Meanwhile other open source models like Stable Diffusion have no such restrictions and are already publicly available. I'd expect this pattern to continue under Google's current ideological leadership - Google comes up with innovative revolutionary model, nobody gets to use it because "safety", and then some scrappy startup comes along, copies the tech, and eats Google's lunch.

Google: stop being such a scared, risk averse company. Release the model to the public, and change the world once more. You're never going to revolutionize anything if you continue to cower behind "safety" and your heavy handed moralizing.

> We train our models on a combination of an internal dataset consisting of 14 million video-text pairs

The paper is sorely lacking evaluation; one thing I'd like to see for instance (any time a generative model is trained on such a vast corpus of data) is a baseline comparison to nearest-neighbor retrieval from the training data set.

If anyone wants to know what looking at an Animal or some objects on LSD is like, this is very close. It's like 95% understandable, but that last 5% really odd.
I’m going to post an Ask HN about what am I supposed to do when I’m “disrupted”. I work in film / video / CG where the bread and butter is short form advertising for Youtube, Instagram and TV.

It’s painfully obvious that in 1 year the job might be exceedingly more difficult than it is now.

What really fascinates me here is the movement of animals.

There's this one video of a cat and a dog, and the model was really able to capture the way that they move, their body language, their mood and personality even.

Somehow this model, which is really just a series of zeroes and ones, encodes "cat" and "dog" so well that it almost feels like you're looking at a real, living organism.

What if instead of images and videos they make the output interactive? So you can send prompts like "pet the cat" and "throw the dog a ball"? Or maybe talk to it instead?

What if this tech gets so good, that eventually you could interact with a "person" that's indistinguishable from the real thing?

The path to AGI is probably very different than generating videos. But I wonder...

The progress of content generation is disorienting! I remember studying Markov Chains and Hidden Markov Models for text generation. Then we had Recurrent Networks which went from LSTMs to Transformers now. At this point we can have a sustained pseudo conversation with a model, which will do trivial tasks for us from a text corpus.

Separately for images we had convolutional networks and Generative Adversarial Networks. Now diffusion models are apparently doing what Transformers did to natural language processing.

In my field, we use shallower feed-forward networks for control using low-dimensional sensor data (for speed & interpretability). Physical constraints (and good-enoughness of classical approaches) make such massive leaps in performance rarer events.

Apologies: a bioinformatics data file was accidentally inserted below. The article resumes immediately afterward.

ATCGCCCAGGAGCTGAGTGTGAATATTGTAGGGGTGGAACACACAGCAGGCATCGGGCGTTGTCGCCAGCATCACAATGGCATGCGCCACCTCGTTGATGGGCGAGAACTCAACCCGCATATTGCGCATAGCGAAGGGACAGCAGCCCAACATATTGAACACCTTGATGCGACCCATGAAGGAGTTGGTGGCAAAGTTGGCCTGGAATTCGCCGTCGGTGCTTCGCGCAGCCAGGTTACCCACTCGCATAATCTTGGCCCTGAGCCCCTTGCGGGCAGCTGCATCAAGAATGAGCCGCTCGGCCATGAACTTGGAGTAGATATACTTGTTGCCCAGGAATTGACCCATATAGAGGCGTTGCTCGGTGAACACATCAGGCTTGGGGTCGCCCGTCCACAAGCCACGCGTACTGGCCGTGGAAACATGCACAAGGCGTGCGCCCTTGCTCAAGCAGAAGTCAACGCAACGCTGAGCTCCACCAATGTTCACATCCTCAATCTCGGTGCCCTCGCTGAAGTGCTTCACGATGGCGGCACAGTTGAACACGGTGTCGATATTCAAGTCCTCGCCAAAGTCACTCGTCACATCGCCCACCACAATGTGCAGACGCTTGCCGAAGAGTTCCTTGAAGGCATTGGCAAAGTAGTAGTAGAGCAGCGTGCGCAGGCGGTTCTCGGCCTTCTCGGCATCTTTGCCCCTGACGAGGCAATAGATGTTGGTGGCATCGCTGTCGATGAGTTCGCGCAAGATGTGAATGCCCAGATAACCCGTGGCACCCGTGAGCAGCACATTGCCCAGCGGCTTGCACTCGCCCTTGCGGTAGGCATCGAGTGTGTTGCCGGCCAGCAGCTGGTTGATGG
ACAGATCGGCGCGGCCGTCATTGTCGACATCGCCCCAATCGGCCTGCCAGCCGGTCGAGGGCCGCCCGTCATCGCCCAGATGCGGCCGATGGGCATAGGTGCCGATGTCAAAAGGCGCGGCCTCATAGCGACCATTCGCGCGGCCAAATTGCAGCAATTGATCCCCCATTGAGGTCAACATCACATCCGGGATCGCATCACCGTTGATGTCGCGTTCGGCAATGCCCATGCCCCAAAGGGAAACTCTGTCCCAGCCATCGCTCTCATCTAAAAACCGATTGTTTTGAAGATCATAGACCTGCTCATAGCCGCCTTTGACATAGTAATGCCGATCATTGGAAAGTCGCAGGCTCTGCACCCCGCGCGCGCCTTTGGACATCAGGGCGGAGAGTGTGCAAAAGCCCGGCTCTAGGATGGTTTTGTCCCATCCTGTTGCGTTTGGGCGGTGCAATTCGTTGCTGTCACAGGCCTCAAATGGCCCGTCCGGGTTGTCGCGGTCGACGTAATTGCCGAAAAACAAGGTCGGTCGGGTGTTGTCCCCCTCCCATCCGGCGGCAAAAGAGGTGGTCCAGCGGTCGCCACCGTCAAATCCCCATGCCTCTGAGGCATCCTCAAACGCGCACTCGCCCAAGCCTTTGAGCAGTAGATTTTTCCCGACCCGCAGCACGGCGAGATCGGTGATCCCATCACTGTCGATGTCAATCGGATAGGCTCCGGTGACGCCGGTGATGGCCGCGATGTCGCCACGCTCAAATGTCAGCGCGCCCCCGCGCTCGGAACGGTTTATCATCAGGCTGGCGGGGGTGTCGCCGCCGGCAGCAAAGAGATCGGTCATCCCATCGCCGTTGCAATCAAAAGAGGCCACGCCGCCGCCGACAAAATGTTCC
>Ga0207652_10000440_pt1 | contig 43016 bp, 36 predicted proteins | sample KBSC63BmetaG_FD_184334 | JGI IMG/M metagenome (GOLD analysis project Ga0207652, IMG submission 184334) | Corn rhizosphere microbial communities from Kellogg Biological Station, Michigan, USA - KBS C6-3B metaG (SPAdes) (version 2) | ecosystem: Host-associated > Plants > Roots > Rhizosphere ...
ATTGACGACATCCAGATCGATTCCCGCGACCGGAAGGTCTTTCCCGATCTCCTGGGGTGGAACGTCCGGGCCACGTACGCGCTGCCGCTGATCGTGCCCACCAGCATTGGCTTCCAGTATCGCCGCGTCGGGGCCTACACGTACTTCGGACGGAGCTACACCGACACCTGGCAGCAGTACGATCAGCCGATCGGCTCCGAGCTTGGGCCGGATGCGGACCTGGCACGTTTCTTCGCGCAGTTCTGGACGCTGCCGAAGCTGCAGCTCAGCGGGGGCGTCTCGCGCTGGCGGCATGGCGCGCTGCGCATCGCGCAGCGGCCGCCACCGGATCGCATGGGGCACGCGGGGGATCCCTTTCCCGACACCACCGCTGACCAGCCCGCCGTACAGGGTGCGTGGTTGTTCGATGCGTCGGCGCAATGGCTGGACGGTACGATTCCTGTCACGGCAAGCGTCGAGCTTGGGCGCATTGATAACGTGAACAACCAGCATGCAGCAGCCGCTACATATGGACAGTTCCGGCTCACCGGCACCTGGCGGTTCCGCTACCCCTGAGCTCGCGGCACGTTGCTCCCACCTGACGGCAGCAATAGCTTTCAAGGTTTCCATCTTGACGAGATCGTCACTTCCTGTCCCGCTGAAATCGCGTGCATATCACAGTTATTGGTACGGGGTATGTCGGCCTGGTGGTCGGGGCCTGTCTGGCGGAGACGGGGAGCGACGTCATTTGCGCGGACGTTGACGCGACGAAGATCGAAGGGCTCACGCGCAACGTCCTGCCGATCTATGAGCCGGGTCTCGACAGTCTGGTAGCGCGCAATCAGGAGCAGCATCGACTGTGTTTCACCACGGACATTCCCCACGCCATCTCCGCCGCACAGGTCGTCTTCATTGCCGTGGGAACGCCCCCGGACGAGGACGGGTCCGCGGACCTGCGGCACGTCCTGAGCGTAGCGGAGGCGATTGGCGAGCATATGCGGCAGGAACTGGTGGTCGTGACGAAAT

"We have decided not to release the Imagen Video model or its source code until these concerns are mitigated" Okay then why even post it in the first place? What exactly is Google going to do with this model?
I feel like in a not so far future, all this will be generalized into "generate new from all the existing".

And at some point later, "all the existing" will be corrupted by the integrated "new" at it will all be chaos.

I'm joking, it will be fun all along. :)

I agree with many of the arguments in this thread: that model-gatekeeping while publishing approaches seems insincere and just seems like it's daring bad actors to replicate.

However, a common refrain is that AI is like tools like hammers or knives and can be used for good or misused for evil. The potential for weaponizing AI is much much more so than a hammer or a knife. And it's greater than 3D-printing (of guns), maybe even greater than compilers. I would hazard to say it's maybe in the same ballpark as chemical weapons and perhaps less so than nuclear weapons and biological weapons, but this is speculative. Nonetheless, I think these otherwise great arguments are diminished by comparing AI's safety to single-target tools like hammers or knives.

I recently watched Light & Magic, which among other things told the story of how difficult it was for many pioneers in special effects when the industry shifted from practical to digital in the span of a few years. It looks to me like a similar shift is about to happen again.
All this stuff makes me incredibly anxious about the future of art and artists. It can already very difficult to make a living and tons of artists are horrifically exploited by content mills and vfx shops and stuff like this is just going to devalue their work even more
Pre-singularity is really cool. Whole world generation in what, 5 years?
This sort of AI related work seems to be accelerating at an insane speed recently.

I remember being super impressed by AI Dungeon and now in the span of a few months we have got DALLE-2 , Stable Diffussion, Imagen, that one AI powered video editor, etc.

Where do we think we will be at in 5 years??

What a time to be alive!

What will this do to art? I'm hoping we bring more unique experiences to life.

These are baby steps towards what I think will be the eventual "disruption" to the film and tv industry. Directors will simply be able to write a script/prompt long enough and detailed enough for something like Imagen (or it's successors) to convert into a feature-length show.

Certainly we're very, very far away from that level of cinematic detail and crispness. But I believe that is where this leads... complete with AI actors (or real ones deep faked throughout the show).

For a while I thought "The Volume" was going to be the disruption to the industry. Now I think AI like this will eventually take it over.


The main motivation will be production costs and time for studios, of which The Volume is already showing huge gains for Disney/ILM (just look at how much new star wars content has popped up within a matter of a few years). But i'm unsure if Disney has patented this tech and workflow and if other studios will be able to leverage it.